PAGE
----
In some ways, Mayor Tab Townsell said, Mike Winter was raised to be Conway’s new fire chief.
Townsell made the announcement at Tuesday night’s Conway City Council meeting. Winter’s father, Lewis Winter, spent his career as a firefighter in Conway for more than 30 years, eventually becoming assistant fire chief, which was his son’s position in CFD until Tuesday night.
Winter grew up with his father and the other firefighters at the old Locust Street fire station, which was later reappropriated as the “old” Conway Police Department station and was torn down when the new CPD station was built.
Winter started his career with CFD, rose through the department, and said before the announcement on Tuesday that he plans to end his career here, too. Lewis Winter is retired, but was watching the announcement on TV.
Winter said that former Chief Bart Castleberry’s progressive nature had brought the department forward, and he hoped to continue the trend. Castleberry, now working in City Hall as director of the city’s Permits, Inspections and Code Enforcement Department, interviewed Winter as a new hire in 1995. Castleberry was there for the announcement on Tuesday, and said that he expected Winter to be “the best fire chief Conway’s ever had.”
Winter has been working to get national accreditation from the non-profit Center for Public Safety Excellence (CPSE). Now, Searcy has the only CPSE-accredited fire department in the state, and there are less than 150 in the country.
While accreditation does not in and of itself mean a lower Insurance Service Office (ISO) insurance risk rating for Conway, accreditation does involve bringing the department into alignment with what are recognized in the industry as the best practices and procedures in firefighting, which has the natural effect of reducing fire loss and ISO rating.
In a year with a no-frills budget, Major Tab Townsell said in an interview outside of the council meeting room, a major push toward accreditation will have to wait until a way of paying to implement new practices and procedures is identified.
In other business, during its Committee meeting, held before the full meeting, the Conway City Council discussed options for paying for street improvements related to the Central Landing commercial redevelopment of the Dennis F. Cantrell Field airport property. The city will have to complete an I-40 overpass connecting the Conway Commons shopping center to the airport property and provide 4-lane access to both Oak and Harkrider streets by 2017 to meet its contractual obligations to the prospective purchaser and commercial developer, Jim Wilson and Associates, LLC, though the developer has expressed interest in opening the shopping center in 2016. If the street developments aren’t built, the developer would have the option of backing out of the contract.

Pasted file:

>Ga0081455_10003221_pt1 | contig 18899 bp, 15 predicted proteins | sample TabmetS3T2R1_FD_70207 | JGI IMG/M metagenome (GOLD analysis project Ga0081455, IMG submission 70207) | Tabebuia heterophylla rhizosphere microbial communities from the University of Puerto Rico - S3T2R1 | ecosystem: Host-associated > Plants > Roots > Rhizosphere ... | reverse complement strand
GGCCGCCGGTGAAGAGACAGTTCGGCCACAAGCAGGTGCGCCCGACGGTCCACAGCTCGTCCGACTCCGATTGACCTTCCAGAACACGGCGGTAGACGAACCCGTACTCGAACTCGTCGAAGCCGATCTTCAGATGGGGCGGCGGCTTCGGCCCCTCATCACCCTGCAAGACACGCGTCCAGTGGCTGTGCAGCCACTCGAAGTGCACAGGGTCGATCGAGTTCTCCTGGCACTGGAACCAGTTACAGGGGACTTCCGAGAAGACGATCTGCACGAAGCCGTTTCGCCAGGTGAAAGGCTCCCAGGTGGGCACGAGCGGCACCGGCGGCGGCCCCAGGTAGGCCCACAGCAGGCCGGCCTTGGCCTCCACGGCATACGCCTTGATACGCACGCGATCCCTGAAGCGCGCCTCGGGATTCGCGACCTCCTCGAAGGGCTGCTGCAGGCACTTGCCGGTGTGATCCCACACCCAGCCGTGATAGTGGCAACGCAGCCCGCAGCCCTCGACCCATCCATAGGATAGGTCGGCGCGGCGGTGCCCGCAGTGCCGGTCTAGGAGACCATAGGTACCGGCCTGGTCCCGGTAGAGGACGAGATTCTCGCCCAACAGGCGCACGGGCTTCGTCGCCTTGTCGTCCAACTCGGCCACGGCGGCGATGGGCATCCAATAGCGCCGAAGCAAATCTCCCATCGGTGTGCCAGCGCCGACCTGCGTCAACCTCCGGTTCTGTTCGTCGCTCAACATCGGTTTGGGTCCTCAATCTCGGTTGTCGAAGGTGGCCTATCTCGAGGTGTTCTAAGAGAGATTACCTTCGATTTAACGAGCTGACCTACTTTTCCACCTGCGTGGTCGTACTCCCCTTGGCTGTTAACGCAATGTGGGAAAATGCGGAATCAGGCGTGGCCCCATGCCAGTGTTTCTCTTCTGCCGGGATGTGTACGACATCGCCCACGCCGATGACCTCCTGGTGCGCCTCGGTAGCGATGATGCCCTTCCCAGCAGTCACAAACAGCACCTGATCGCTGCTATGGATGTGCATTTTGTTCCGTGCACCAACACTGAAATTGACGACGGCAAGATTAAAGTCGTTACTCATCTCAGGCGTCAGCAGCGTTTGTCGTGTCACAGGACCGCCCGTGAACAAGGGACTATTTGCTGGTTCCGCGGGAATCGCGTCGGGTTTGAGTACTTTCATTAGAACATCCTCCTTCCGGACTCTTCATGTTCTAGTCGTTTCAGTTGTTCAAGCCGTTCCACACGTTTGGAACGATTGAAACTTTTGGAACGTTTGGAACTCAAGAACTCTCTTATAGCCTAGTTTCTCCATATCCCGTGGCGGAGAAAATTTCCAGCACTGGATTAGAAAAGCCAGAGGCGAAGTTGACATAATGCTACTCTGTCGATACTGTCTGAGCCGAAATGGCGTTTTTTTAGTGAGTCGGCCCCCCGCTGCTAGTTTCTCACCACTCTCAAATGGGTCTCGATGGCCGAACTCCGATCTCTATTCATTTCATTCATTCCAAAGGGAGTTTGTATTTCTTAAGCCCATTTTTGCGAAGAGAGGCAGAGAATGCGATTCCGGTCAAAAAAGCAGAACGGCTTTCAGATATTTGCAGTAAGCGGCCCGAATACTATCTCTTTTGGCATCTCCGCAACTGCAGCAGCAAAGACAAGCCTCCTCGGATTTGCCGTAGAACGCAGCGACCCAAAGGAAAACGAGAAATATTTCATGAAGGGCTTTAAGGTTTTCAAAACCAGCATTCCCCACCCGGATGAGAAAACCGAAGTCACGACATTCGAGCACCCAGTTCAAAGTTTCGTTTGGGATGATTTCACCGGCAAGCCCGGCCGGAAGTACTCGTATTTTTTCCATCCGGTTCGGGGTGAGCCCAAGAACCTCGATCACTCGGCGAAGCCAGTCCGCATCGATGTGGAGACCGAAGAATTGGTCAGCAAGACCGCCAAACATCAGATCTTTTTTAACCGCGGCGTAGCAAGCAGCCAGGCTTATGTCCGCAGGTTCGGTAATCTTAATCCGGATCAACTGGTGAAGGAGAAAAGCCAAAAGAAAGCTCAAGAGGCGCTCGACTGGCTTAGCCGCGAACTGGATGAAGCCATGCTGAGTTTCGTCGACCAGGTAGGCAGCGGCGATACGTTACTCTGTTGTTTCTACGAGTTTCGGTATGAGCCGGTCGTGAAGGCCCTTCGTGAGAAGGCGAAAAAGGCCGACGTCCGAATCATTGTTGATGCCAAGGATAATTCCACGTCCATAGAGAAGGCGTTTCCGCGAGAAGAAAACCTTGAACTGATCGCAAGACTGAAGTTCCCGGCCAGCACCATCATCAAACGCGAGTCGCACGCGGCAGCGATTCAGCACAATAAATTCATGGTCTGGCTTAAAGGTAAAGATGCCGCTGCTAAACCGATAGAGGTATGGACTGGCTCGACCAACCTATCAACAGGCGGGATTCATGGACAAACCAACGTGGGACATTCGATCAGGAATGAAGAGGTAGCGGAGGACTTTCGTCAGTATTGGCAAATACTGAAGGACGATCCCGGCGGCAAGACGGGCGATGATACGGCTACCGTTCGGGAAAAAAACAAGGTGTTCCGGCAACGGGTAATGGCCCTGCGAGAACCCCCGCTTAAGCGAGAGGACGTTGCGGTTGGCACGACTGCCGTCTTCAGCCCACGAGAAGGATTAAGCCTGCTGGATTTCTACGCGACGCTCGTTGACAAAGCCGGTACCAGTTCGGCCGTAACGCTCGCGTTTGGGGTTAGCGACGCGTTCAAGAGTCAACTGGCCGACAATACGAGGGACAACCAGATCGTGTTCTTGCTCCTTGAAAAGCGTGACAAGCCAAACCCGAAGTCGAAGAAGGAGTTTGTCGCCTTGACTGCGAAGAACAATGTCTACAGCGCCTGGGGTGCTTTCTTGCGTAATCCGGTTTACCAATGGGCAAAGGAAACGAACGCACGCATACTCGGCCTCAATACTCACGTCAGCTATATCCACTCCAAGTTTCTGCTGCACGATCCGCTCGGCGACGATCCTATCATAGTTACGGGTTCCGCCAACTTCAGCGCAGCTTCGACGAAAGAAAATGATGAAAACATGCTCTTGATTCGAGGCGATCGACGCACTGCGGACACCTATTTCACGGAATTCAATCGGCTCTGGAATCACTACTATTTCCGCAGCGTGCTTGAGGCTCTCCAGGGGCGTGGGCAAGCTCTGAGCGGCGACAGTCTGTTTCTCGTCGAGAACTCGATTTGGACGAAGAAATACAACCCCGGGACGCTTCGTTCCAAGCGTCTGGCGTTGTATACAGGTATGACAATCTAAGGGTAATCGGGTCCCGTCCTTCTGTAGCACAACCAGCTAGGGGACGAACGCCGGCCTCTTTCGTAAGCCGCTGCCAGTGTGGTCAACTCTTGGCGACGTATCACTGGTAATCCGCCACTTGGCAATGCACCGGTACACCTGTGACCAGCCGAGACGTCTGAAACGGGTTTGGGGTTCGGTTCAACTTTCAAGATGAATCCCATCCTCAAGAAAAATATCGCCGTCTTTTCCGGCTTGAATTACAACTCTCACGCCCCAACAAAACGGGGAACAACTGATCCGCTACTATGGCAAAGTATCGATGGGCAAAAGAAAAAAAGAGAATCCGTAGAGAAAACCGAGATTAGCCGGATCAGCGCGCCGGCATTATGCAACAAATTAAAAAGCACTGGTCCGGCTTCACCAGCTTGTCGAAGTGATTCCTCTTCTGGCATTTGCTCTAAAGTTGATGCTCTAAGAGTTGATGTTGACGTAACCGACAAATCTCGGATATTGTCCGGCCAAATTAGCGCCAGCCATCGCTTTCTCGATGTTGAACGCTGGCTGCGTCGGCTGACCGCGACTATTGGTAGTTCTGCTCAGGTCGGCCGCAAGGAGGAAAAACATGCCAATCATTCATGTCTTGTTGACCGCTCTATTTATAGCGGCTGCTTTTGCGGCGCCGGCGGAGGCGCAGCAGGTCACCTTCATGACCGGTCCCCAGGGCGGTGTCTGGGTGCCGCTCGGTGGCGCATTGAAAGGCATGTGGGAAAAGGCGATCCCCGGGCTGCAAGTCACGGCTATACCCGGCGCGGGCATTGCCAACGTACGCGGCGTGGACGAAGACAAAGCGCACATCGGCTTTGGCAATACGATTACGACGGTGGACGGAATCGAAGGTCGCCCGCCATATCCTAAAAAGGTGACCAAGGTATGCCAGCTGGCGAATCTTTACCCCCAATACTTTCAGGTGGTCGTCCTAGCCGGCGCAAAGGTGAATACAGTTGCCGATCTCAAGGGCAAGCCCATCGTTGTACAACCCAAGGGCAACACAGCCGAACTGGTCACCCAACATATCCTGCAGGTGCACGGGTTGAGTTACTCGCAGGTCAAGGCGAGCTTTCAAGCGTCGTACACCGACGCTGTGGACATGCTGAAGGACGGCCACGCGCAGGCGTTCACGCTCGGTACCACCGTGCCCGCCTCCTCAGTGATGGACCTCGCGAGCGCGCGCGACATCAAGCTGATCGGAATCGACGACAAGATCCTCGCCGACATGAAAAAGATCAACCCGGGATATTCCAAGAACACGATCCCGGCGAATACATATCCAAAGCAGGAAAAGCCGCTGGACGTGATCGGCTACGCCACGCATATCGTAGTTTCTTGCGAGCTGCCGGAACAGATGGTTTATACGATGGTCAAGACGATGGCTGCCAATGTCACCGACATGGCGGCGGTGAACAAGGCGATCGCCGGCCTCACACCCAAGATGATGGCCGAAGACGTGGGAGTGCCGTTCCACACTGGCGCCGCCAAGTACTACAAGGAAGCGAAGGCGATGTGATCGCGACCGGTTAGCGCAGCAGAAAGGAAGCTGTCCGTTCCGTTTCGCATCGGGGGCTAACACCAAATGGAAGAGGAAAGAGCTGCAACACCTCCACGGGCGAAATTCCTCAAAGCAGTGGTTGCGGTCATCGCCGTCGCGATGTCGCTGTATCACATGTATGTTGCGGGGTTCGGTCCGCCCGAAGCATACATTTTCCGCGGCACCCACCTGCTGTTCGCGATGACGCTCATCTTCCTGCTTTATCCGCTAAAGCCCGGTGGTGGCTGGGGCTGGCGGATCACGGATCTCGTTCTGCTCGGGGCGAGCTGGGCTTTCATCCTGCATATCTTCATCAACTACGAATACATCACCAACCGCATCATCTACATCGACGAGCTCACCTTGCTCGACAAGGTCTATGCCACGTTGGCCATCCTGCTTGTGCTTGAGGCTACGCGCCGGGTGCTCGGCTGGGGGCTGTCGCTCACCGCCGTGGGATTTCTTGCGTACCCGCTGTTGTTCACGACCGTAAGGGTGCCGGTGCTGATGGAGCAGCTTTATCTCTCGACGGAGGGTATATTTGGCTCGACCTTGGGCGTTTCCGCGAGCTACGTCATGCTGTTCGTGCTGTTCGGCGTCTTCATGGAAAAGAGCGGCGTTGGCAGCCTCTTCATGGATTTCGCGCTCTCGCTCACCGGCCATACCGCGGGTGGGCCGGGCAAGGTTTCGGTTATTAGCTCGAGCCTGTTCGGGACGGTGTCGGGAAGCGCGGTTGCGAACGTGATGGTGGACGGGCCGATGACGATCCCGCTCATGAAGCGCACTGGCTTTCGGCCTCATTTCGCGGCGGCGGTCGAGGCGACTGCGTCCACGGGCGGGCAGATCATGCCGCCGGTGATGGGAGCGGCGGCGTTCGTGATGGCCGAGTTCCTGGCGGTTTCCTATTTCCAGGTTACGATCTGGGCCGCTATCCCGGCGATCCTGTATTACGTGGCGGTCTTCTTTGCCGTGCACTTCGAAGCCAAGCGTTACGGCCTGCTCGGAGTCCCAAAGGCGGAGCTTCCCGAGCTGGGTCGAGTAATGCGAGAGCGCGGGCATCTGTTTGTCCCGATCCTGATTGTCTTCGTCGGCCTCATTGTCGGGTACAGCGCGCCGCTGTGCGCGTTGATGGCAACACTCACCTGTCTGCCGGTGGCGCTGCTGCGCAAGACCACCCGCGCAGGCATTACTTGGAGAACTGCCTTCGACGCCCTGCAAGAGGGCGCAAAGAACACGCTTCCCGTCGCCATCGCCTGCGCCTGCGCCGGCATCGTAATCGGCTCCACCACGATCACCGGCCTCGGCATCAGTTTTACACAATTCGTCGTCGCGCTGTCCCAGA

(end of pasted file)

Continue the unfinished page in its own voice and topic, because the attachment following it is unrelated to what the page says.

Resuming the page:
With two generally fair-weather summer construction seasons, City Engineer Ronnie Hall told the council, the contractual street improvements could be finished. However, the city cannot, using five-year financing to pay for the street improvements (the longest period the city can dedicate income to paying a loan without voter approval) pay for the street improvements by the contractual date.
The council has been presented with options including:
• Refinancing the terms of a 1/8 cent sales tax currently bonded until 2121 to stretch this 1/8 cent’s bond commitment out to 2044;
• Rededicating 1/8 of a cent of the city’s quarter-cent “pay-as-you-go” capital improvement tax to service new bonds dedicated to the central landing street improvements; and
• Using the about-$900,000 that the city receives from the state highway turnback sales tax to finance new bonds.
Several council members said they’d like more information before dedicating to any of the choices or, as Councilwoman Shelley Mehl suggested, any combination or modification of the choices presented by City Hall.
Councilman Wes Pruitt said that before he made a decision, he wanted to see a more detailed development pro forma, which is an independently drafted projection of how the Central Landing development can be expected to perform over over time, taking into account how the development “ramps up” after opening as compared to the city’s initial and ongoing financial commitments as well as “cannibalization” from local businesses similar to those expected to be Central Landing tenants.
No decision regarding Central Landing funding was made during the full Council meeting.